IN BRIEF, THE LATEST CARGO AIRLINE INDUSTRY NEWS.
Turkish Airlines to add three new B777Fs
Istanbul-based Turkish Airlines continues with their air cargo expansion programme by ordering a further three Boeing 777 freighters. With the two B777Fs already in service with TK, the cargo fleet will by the end of 2018 consist of five B777Fs, nine A330Fs, along with three aging A300Fs and three A310Fs which are used mainly as back-up aircraft or on shorter regional routes. Turkish Airlines also offers considerable additional long-haul belly capacity with their fleet of around 90 A330, A340 and B777 passenger aircraft.
November cargo figures break records
As we say goodbye to 2017, figures issued at years end by WorldACD show that the month of November turned out to be a bumper one for the air cargo industry. Tonnages moved in November were 1.3% higher than those of October, which itself was a record month. WorldACD also reports that revenues generated by airlines in this period were 26% higher than in November of 2016. It seems that yields are starting to stay firm and it is reported that especially those for air freight originating from the European area were up 19% year-on-year. All areas showed positive volume growth.
As the year drew to an end there was no sign of rates dropping as the peak season which usually tapers off around mid-December, continued unabated. Backlogs still need to be cleared and it is expected that capacity will continue to remain short up until this year’s Chinese New Year.
Dutch airports cargo up in Q3
Cargo traffic at Amsterdam Schiphol and Maastricht Airport has risen by 10.7% during the third quarter of 2017 to a total of 468.000 tonnes, the Dutch Central bureau of Statistics reports. With 22.000 tonnes MAA’s volume has more than tripled compared to Q3 2016. The main growth was reported in intra-Europe non-EU traffic, thanks to new routes to Azerbaijan and Russia.
Still, some 96% of the total Dutch air cargo volume was handled at AMS, which reported a growth of 7.1%. More than 25% of the volume was from and to Northern Asia. North America accounted for 19%, Europe for 16%. The latter volume showed the largest increase, i.e. by 22% to 70.000 tonnes. The total traffic to and from Asia grew by 7%. This was due to a 14% increase of the volume to and from West Asia. These figures however do not yet reflect the impact of the slot allocation problems at AMS.
Congo Airways on the lookout for a cargo cooperation
Kinshasa-based Congo Airways which operates with a fleet of four A320 passenger aircraft, has recently issued a Request For Proposals (RFP) for a possible partner to assist the carrier in setting up own air cargo operations. It is not yet clear what type of logistics partnership is foreseen by Congo Airways. The RFP points out however that suitable candidates must be approved by the Congolese (Democratic Republic) civil aviation authority and that they should be able to prove having at least five years’ experience in the air cargo sector.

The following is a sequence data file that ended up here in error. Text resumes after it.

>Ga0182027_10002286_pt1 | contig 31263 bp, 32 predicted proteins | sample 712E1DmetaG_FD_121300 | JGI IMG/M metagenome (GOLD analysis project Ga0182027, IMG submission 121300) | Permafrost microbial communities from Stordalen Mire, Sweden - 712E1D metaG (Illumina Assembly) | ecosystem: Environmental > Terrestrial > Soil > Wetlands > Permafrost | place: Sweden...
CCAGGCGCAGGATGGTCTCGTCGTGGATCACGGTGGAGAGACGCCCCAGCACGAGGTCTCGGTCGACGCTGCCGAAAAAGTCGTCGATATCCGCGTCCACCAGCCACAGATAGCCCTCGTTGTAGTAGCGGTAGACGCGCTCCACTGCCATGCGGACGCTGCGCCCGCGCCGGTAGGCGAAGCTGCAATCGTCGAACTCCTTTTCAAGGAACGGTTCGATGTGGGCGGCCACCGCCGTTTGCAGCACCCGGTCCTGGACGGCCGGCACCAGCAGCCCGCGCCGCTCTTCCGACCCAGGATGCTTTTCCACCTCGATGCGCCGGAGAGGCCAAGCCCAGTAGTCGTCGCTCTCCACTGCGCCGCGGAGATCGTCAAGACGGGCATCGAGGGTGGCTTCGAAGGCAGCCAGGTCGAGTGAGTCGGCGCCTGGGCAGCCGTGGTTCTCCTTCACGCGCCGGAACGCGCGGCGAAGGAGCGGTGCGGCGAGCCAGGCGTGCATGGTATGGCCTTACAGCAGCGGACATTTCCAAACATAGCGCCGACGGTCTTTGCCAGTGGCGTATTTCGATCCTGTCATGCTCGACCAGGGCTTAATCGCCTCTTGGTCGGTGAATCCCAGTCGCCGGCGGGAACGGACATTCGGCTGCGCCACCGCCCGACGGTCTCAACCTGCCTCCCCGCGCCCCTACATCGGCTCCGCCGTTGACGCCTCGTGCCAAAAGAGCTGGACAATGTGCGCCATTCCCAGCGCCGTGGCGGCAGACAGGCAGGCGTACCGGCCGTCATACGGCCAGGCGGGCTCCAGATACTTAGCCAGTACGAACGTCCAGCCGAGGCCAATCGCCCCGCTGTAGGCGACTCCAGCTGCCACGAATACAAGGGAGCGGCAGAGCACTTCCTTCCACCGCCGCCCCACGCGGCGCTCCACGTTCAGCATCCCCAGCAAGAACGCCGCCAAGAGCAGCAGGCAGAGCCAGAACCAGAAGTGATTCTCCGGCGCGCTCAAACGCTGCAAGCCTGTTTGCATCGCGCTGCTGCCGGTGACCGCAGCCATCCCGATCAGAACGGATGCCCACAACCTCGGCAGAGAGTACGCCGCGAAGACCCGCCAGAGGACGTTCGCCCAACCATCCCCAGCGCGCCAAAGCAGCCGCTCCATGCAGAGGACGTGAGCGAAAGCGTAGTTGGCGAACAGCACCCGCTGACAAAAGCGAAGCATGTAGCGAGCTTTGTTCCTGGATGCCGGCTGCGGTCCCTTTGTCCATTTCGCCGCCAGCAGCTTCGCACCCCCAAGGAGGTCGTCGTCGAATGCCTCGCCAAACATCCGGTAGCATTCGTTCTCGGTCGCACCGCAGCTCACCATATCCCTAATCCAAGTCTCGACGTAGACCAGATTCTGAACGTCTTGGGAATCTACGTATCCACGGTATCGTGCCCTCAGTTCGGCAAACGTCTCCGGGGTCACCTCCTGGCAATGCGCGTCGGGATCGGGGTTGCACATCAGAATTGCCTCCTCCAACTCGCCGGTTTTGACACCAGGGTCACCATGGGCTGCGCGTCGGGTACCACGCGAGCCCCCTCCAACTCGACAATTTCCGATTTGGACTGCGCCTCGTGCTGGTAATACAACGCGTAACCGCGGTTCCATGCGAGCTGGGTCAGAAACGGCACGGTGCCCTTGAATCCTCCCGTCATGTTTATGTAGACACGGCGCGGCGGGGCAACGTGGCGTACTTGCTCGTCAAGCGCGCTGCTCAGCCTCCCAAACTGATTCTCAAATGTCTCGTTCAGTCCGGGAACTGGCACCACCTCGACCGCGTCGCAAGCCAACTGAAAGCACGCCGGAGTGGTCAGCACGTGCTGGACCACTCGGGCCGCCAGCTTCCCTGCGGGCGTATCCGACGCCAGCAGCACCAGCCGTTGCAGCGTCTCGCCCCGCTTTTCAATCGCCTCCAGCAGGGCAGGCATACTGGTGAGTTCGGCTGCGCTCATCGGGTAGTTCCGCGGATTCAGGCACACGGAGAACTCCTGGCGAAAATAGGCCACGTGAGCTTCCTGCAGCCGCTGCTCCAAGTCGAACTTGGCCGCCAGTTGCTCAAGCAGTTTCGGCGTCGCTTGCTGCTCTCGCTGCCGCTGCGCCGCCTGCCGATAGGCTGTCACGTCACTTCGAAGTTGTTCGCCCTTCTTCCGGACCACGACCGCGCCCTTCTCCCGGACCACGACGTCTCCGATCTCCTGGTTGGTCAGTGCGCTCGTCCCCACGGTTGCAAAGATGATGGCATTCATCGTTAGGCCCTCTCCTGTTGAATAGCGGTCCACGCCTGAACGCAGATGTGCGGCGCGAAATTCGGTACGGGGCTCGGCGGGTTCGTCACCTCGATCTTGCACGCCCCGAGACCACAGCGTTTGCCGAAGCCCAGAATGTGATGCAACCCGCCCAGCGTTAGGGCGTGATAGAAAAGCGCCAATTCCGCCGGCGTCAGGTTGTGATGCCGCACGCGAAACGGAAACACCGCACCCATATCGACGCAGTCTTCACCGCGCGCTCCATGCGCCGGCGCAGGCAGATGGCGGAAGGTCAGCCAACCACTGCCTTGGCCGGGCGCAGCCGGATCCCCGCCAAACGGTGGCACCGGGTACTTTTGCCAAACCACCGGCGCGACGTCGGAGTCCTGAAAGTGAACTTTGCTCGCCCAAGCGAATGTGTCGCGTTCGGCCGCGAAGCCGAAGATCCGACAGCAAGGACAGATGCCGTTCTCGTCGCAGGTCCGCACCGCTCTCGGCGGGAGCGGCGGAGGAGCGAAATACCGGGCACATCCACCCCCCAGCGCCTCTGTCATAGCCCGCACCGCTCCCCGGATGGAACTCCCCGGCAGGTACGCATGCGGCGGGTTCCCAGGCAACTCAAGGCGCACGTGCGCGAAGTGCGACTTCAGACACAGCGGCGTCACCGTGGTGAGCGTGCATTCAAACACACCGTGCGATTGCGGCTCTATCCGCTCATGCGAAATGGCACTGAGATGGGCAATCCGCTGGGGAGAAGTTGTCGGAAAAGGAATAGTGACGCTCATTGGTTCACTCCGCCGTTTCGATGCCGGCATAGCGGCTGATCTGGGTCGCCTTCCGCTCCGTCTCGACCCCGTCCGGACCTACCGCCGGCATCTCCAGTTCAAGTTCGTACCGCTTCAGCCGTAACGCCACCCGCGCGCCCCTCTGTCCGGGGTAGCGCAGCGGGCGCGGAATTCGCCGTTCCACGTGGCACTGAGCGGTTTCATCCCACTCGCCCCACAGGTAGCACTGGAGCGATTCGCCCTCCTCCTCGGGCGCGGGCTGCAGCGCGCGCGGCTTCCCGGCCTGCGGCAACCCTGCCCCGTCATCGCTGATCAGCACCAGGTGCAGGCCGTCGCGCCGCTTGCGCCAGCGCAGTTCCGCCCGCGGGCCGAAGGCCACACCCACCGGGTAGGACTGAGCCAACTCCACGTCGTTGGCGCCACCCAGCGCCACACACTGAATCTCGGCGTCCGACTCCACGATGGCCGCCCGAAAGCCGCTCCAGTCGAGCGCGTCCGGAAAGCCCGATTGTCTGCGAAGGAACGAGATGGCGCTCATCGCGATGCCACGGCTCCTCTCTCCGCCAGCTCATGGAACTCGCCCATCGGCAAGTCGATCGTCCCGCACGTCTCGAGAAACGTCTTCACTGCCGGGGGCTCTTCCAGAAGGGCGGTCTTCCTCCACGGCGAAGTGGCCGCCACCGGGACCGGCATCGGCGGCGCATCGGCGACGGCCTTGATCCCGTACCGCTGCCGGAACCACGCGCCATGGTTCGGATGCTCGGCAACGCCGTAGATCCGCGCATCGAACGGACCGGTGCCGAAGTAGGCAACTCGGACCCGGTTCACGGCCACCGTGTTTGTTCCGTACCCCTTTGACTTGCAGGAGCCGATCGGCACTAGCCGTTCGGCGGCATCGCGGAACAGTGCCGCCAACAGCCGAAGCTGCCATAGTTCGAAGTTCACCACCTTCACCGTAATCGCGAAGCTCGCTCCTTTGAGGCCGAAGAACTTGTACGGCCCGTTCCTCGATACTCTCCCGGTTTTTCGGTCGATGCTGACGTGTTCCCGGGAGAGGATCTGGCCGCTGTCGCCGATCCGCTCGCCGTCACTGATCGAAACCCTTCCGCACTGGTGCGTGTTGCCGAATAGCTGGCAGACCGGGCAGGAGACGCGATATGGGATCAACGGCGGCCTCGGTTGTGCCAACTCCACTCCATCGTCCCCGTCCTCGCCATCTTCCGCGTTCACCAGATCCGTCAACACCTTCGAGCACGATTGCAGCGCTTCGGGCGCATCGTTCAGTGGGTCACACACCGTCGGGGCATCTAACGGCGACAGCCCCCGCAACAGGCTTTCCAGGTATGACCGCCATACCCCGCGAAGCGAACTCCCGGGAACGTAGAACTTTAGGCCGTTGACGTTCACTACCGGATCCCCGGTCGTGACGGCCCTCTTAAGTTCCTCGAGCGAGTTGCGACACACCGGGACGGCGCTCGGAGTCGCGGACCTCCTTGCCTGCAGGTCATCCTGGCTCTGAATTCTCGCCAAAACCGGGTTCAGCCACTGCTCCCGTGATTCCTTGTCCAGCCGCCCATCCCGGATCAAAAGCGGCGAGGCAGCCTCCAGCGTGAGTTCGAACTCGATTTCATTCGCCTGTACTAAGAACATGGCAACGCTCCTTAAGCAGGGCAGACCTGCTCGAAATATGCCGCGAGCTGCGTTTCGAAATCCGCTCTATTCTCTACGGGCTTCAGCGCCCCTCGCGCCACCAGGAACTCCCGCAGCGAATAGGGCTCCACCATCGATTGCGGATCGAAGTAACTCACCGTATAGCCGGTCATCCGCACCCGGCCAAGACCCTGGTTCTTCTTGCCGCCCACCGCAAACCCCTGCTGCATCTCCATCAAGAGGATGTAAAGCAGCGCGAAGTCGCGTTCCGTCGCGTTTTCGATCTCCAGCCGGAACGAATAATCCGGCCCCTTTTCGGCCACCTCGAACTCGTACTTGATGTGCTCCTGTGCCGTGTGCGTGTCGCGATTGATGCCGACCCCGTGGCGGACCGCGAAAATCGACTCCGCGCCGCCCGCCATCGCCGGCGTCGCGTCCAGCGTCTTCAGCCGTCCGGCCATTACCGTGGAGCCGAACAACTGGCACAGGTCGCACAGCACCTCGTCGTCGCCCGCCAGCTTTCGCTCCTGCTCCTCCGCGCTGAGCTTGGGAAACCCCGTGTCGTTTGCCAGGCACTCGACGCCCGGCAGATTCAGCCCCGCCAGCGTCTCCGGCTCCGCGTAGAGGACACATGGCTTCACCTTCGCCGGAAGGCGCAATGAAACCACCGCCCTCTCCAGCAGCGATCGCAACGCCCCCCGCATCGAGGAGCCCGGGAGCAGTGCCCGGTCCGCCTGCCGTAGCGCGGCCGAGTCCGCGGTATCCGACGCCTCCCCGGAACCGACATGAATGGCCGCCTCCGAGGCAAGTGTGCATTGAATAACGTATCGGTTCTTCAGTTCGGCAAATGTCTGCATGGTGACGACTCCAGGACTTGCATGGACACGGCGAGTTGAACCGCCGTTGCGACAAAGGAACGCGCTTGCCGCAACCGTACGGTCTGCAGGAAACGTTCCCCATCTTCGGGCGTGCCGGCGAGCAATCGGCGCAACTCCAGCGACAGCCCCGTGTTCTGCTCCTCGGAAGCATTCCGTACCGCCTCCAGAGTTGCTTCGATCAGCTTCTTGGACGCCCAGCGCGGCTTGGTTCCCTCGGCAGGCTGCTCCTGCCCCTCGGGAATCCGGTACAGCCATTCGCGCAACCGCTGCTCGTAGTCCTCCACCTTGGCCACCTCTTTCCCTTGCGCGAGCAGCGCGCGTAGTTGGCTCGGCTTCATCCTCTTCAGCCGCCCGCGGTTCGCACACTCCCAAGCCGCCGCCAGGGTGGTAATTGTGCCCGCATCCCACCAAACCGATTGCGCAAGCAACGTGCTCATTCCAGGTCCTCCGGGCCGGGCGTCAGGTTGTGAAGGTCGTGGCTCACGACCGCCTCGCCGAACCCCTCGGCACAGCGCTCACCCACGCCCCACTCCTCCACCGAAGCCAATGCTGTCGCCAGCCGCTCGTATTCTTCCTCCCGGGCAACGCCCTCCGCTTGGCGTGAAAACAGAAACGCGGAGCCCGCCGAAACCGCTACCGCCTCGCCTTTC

The deadline for submissions was December 29th 2017. There are quite a few smaller independent air cargo operators within the Congo who mainly operate regional services with smaller cargo aircraft types.
Cologne reports stark cargo growth
Air freight volumes handled at Cologne-Bonn Airport (CGN) leapt last year, reaching 840,000 tons versus 786,000 tons in 2016. This is a record figure, cementing CGN’s third place in the German cargo landscape after Frankfurt and Leipzig-Halle.
2017 was the fourth year in a row that the airport was able to grow in both major business areas - passenger and freight. Growth in cargo (+7 percent y-o-y) and passengers, totaling 12.4 million (+500.000) was mainly driven by the integrators UPS, FedEx and DHL, but also by LH low cost subsidiary Eurowings that added a number of passenger and cargo-friendly long-haul services to its network such as Cape Town or Windhoek in the southern part of Africa.
CGN emphasizes that cargo figures were mainly boosted by e-commerce traffic, consolidating further the already dominant position of the aforementioned integrators at Cologne airport.
LATAM Group invests in GRU hangar
The new maintenance hangar to be built at Sao Paulo/Guarulhos Airport will offer 65,000 square meters of ground floor space and be able to simultaneously accommodate seven wide-body aircraft or up to 19 Airbus A320 family single aisle jetliners.
The facility, costing $40 mn, will become the airline group’s Line Maintenance Center.
The project is part of LATAM’s aim to consolidate operations at Guarulhos, its largest international hub, states the carrier in a release. "The construction of the hangar will mark a milestone in our efforts to develop a structure that enables even greater efficiency in our operations, while upholding the highest safety standards, a non-negotiable value for the company," emphasizes Sergio Novato, Senior Director of Maintenance, LATAM Airlines Brazil.
Once completed, 600-plus employees will work round-the-clock over three shifts to perform the ‘line’ aircraft maintenance, taking place between flights.
Atlas Air has taken yet another converted B767-300BCF aircraft into their fleet. The aircraft had been dry-leased to Amazon which returned it back in order for Atlas Air to operate it under Amazon’s Prime Air label.
Chinese express carrier, SF Airlines has taken an ex-American Airlines passenger B757-200 which will be converted by ST Aerospace into a B757 freighter.
Modern Logistics, a Brazilian air cargo operator has leased a second B737-400 freighter which previously flew as a passenger aircraft for Enter Air. The aircraft was converted by Aeronautical Engineers.
John Mc Donagh / Marcel Schoeters / Heiner Siegmund